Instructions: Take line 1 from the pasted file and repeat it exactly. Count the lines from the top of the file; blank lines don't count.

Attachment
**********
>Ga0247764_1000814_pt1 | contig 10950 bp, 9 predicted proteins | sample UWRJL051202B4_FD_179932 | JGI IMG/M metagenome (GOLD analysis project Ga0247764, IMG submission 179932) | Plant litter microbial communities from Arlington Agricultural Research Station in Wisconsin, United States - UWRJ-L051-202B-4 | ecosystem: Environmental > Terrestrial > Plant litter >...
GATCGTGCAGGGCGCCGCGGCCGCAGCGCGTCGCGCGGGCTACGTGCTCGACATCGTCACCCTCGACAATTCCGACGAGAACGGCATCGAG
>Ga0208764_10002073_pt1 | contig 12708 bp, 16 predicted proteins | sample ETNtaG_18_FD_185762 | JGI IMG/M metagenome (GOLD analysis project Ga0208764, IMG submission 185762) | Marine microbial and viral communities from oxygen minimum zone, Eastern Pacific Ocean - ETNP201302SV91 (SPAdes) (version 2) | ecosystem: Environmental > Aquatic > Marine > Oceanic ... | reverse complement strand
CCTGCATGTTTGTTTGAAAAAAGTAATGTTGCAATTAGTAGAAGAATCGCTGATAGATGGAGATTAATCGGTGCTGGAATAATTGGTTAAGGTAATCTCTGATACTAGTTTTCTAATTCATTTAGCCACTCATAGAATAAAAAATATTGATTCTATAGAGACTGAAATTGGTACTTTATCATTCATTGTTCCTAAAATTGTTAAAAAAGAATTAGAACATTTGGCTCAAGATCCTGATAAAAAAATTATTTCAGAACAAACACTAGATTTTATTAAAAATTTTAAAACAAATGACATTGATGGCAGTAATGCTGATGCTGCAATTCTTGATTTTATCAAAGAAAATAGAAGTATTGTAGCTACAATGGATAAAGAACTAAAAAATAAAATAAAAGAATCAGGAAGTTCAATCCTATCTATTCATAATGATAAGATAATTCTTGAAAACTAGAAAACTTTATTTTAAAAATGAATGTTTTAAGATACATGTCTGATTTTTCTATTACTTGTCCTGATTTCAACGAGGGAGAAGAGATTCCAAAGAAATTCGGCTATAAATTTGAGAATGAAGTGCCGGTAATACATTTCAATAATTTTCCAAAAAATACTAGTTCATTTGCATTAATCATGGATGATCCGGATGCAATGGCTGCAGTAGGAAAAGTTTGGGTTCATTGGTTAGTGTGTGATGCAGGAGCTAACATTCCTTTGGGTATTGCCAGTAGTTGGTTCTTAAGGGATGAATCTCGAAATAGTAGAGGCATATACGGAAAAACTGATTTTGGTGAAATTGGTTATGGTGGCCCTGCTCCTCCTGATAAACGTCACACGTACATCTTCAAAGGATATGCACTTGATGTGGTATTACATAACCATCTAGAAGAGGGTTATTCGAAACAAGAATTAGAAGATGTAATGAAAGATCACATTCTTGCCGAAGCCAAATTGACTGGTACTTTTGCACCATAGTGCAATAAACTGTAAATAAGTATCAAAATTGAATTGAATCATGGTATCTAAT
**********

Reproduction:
>Ga0247764_1000814_pt1 | contig 10950 bp, 9 predicted proteins | sample UWRJL051202B4_FD_179932 | JGI IMG/M metagenome (GOLD analysis project Ga0247764, IMG submission 179932) | Plant litter microbial communities from Arlington Agricultural Research Station in Wisconsin, United States - UWRJ-L051-202B-4 | ecosystem: Environmental > Terrestrial > Plant litter >...